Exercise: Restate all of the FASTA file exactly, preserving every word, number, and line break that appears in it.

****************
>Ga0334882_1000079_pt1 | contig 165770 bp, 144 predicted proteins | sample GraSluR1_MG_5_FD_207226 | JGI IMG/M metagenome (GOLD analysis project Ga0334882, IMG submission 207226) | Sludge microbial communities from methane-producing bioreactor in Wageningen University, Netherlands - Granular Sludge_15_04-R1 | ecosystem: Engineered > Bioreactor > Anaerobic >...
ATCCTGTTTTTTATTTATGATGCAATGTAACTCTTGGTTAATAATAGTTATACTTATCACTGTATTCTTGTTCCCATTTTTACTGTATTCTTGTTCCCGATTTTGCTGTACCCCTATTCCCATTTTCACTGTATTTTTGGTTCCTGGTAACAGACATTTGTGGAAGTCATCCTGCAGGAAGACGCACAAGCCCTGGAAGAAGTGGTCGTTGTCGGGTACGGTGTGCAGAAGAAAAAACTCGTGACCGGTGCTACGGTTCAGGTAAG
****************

>Ga0334882_1000079_pt1 | contig 165770 bp, 144 predicted proteins | sample GraSluR1_MG_5_FD_207226 | JGI IMG/M metagenome (GOLD analysis project Ga0334882, IMG submission 207226) | Sludge microbial communities from methane-producing bioreactor in Wageningen University, Netherlands - Granular Sludge_15_04-R1 | ecosystem: Engineered > Bioreactor > Anaerobic >...
ATCCTGTTTTTTATTTATGATGCAATGTAACTCTTGGTTAATAATAGTTATACTTATCACTGTATTCTTGTTCCCATTTTTACTGTATTCTTGTTCCCGATTTTGCTGTACCCCTATTCCCATTTTCACTGTATTTTTGGTTCCTGGTAACAGACATTTGTGGAAGTCATCCTGCAGGAAGACGCACAAGCCCTGGAAGAAGTGGTCGTTGTCGGGTACGGTGTGCAGAAGAAAAAACTCGTGACCGGTGCTACGGTTCAGGTAAG